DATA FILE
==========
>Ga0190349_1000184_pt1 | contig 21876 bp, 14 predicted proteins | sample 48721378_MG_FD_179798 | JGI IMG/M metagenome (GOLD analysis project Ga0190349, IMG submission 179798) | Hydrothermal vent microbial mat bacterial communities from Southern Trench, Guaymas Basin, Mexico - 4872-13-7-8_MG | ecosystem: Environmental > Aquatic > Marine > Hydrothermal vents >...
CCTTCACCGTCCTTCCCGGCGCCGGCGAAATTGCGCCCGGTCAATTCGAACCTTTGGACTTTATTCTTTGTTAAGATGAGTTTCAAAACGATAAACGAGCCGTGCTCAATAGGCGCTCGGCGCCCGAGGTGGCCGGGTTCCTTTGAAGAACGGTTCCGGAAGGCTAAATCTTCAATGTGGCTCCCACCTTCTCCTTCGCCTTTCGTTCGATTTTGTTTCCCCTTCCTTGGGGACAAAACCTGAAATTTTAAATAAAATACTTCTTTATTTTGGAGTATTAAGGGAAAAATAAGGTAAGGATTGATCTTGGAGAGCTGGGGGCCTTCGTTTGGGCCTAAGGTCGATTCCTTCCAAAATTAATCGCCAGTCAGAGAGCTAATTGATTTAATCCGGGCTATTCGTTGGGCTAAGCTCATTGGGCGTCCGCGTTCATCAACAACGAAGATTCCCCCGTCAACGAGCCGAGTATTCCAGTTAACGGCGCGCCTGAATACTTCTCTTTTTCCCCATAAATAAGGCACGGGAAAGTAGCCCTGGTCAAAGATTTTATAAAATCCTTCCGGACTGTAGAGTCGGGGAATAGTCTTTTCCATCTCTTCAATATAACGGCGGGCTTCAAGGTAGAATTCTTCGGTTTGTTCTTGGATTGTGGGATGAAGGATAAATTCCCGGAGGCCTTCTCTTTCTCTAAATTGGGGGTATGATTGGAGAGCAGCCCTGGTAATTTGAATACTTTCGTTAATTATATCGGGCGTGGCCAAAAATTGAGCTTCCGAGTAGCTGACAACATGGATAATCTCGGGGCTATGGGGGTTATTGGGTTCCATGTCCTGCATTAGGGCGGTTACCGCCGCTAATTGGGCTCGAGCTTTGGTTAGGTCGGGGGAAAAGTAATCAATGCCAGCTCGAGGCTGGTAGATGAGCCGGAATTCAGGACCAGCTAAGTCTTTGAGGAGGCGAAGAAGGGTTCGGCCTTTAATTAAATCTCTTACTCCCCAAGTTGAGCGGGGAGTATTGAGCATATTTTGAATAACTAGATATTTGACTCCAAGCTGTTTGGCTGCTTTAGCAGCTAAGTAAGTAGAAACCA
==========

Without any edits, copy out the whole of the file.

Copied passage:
>Ga0190349_1000184_pt1 | contig 21876 bp, 14 predicted proteins | sample 48721378_MG_FD_179798 | JGI IMG/M metagenome (GOLD analysis project Ga0190349, IMG submission 179798) | Hydrothermal vent microbial mat bacterial communities from Southern Trench, Guaymas Basin, Mexico - 4872-13-7-8_MG | ecosystem: Environmental > Aquatic > Marine > Hydrothermal vents >...
CCTTCACCGTCCTTCCCGGCGCCGGCGAAATTGCGCCCGGTCAATTCGAACCTTTGGACTTTATTCTTTGTTAAGATGAGTTTCAAAACGATAAACGAGCCGTGCTCAATAGGCGCTCGGCGCCCGAGGTGGCCGGGTTCCTTTGAAGAACGGTTCCGGAAGGCTAAATCTTCAATGTGGCTCCCACCTTCTCCTTCGCCTTTCGTTCGATTTTGTTTCCCCTTCCTTGGGGACAAAACCTGAAATTTTAAATAAAATACTTCTTTATTTTGGAGTATTAAGGGAAAAATAAGGTAAGGATTGATCTTGGAGAGCTGGGGGCCTTCGTTTGGGCCTAAGGTCGATTCCTTCCAAAATTAATCGCCAGTCAGAGAGCTAATTGATTTAATCCGGGCTATTCGTTGGGCTAAGCTCATTGGGCGTCCGCGTTCATCAACAACGAAGATTCCCCCGTCAACGAGCCGAGTATTCCAGTTAACGGCGCGCCTGAATACTTCTCTTTTTCCCCATAAATAAGGCACGGGAAAGTAGCCCTGGTCAAAGATTTTATAAAATCCTTCCGGACTGTAGAGTCGGGGAATAGTCTTTTCCATCTCTTCAATATAACGGCGGGCTTCAAGGTAGAATTCTTCGGTTTGTTCTTGGATTGTGGGATGAAGGATAAATTCCCGGAGGCCTTCTCTTTCTCTAAATTGGGGGTATGATTGGAGAGCAGCCCTGGTAATTTGAATACTTTCGTTAATTATATCGGGCGTGGCCAAAAATTGAGCTTCCGAGTAGCTGACAACATGGATAATCTCGGGGCTATGGGGGTTATTGGGTTCCATGTCCTGCATTAGGGCGGTTACCGCCGCTAATTGGGCTCGAGCTTTGGTTAGGTCGGGGGAAAAGTAATCAATGCCAGCTCGAGGCTGGTAGATGAGCCGGAATTCAGGACCAGCTAAGTCTTTGAGGAGGCGAAGAAGGGTTCGGCCTTTAATTAAATCTCTTACTCCCCAAGTTGAGCGGGGAGTATTGAGCATATTTTGAATAACTAGATATTTGACTCCAAGCTGTTTGGCTGCTTTAGCAGCTAAGTAAGTAGAAACCA